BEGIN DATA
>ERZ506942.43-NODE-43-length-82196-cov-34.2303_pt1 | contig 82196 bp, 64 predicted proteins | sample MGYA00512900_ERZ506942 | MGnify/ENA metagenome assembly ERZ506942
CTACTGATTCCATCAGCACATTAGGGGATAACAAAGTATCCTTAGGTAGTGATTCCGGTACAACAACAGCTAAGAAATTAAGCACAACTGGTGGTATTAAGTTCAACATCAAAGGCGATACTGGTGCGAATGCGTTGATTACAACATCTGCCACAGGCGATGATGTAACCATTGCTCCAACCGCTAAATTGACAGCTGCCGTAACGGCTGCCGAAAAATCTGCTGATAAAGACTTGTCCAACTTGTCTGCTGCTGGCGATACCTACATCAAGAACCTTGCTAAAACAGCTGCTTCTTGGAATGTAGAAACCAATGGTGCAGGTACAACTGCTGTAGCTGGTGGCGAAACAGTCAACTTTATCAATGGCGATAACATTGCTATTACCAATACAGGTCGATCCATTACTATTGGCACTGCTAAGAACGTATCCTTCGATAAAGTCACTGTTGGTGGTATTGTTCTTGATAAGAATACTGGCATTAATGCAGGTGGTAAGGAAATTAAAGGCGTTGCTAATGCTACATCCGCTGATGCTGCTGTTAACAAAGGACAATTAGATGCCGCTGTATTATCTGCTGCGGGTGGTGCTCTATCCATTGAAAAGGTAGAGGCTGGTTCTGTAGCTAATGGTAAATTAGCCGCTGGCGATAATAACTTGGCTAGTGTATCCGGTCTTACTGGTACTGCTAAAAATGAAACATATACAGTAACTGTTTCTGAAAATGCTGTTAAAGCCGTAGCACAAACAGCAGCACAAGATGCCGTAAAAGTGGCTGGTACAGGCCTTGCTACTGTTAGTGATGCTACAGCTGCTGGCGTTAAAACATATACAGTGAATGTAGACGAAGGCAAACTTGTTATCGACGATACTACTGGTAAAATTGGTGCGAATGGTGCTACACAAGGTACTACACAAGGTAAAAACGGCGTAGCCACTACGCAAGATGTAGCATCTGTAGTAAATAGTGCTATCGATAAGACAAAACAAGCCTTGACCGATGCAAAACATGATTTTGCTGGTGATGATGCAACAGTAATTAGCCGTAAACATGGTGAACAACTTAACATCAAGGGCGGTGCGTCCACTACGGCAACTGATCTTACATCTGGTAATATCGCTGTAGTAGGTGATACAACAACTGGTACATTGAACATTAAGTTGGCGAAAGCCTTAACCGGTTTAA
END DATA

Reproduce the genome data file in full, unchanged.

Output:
>ERZ506942.43-NODE-43-length-82196-cov-34.2303_pt1 | contig 82196 bp, 64 predicted proteins | sample MGYA00512900_ERZ506942 | MGnify/ENA metagenome assembly ERZ506942
CTACTGATTCCATCAGCACATTAGGGGATAACAAAGTATCCTTAGGTAGTGATTCCGGTACAACAACAGCTAAGAAATTAAGCACAACTGGTGGTATTAAGTTCAACATCAAAGGCGATACTGGTGCGAATGCGTTGATTACAACATCTGCCACAGGCGATGATGTAACCATTGCTCCAACCGCTAAATTGACAGCTGCCGTAACGGCTGCCGAAAAATCTGCTGATAAAGACTTGTCCAACTTGTCTGCTGCTGGCGATACCTACATCAAGAACCTTGCTAAAACAGCTGCTTCTTGGAATGTAGAAACCAATGGTGCAGGTACAACTGCTGTAGCTGGTGGCGAAACAGTCAACTTTATCAATGGCGATAACATTGCTATTACCAATACAGGTCGATCCATTACTATTGGCACTGCTAAGAACGTATCCTTCGATAAAGTCACTGTTGGTGGTATTGTTCTTGATAAGAATACTGGCATTAATGCAGGTGGTAAGGAAATTAAAGGCGTTGCTAATGCTACATCCGCTGATGCTGCTGTTAACAAAGGACAATTAGATGCCGCTGTATTATCTGCTGCGGGTGGTGCTCTATCCATTGAAAAGGTAGAGGCTGGTTCTGTAGCTAATGGTAAATTAGCCGCTGGCGATAATAACTTGGCTAGTGTATCCGGTCTTACTGGTACTGCTAAAAATGAAACATATACAGTAACTGTTTCTGAAAATGCTGTTAAAGCCGTAGCACAAACAGCAGCACAAGATGCCGTAAAAGTGGCTGGTACAGGCCTTGCTACTGTTAGTGATGCTACAGCTGCTGGCGTTAAAACATATACAGTGAATGTAGACGAAGGCAAACTTGTTATCGACGATACTACTGGTAAAATTGGTGCGAATGGTGCTACACAAGGTACTACACAAGGTAAAAACGGCGTAGCCACTACGCAAGATGTAGCATCTGTAGTAAATAGTGCTATCGATAAGACAAAACAAGCCTTGACCGATGCAAAACATGATTTTGCTGGTGATGATGCAACAGTAATTAGCCGTAAACATGGTGAACAACTTAACATCAAGGGCGGTGCGTCCACTACGGCAACTGATCTTACATCTGGTAATATCGCTGTAGTAGGTGATACAACAACTGGTACATTGAACATTAAGTTGGCGAAAGCCTTAACCGGTTTAA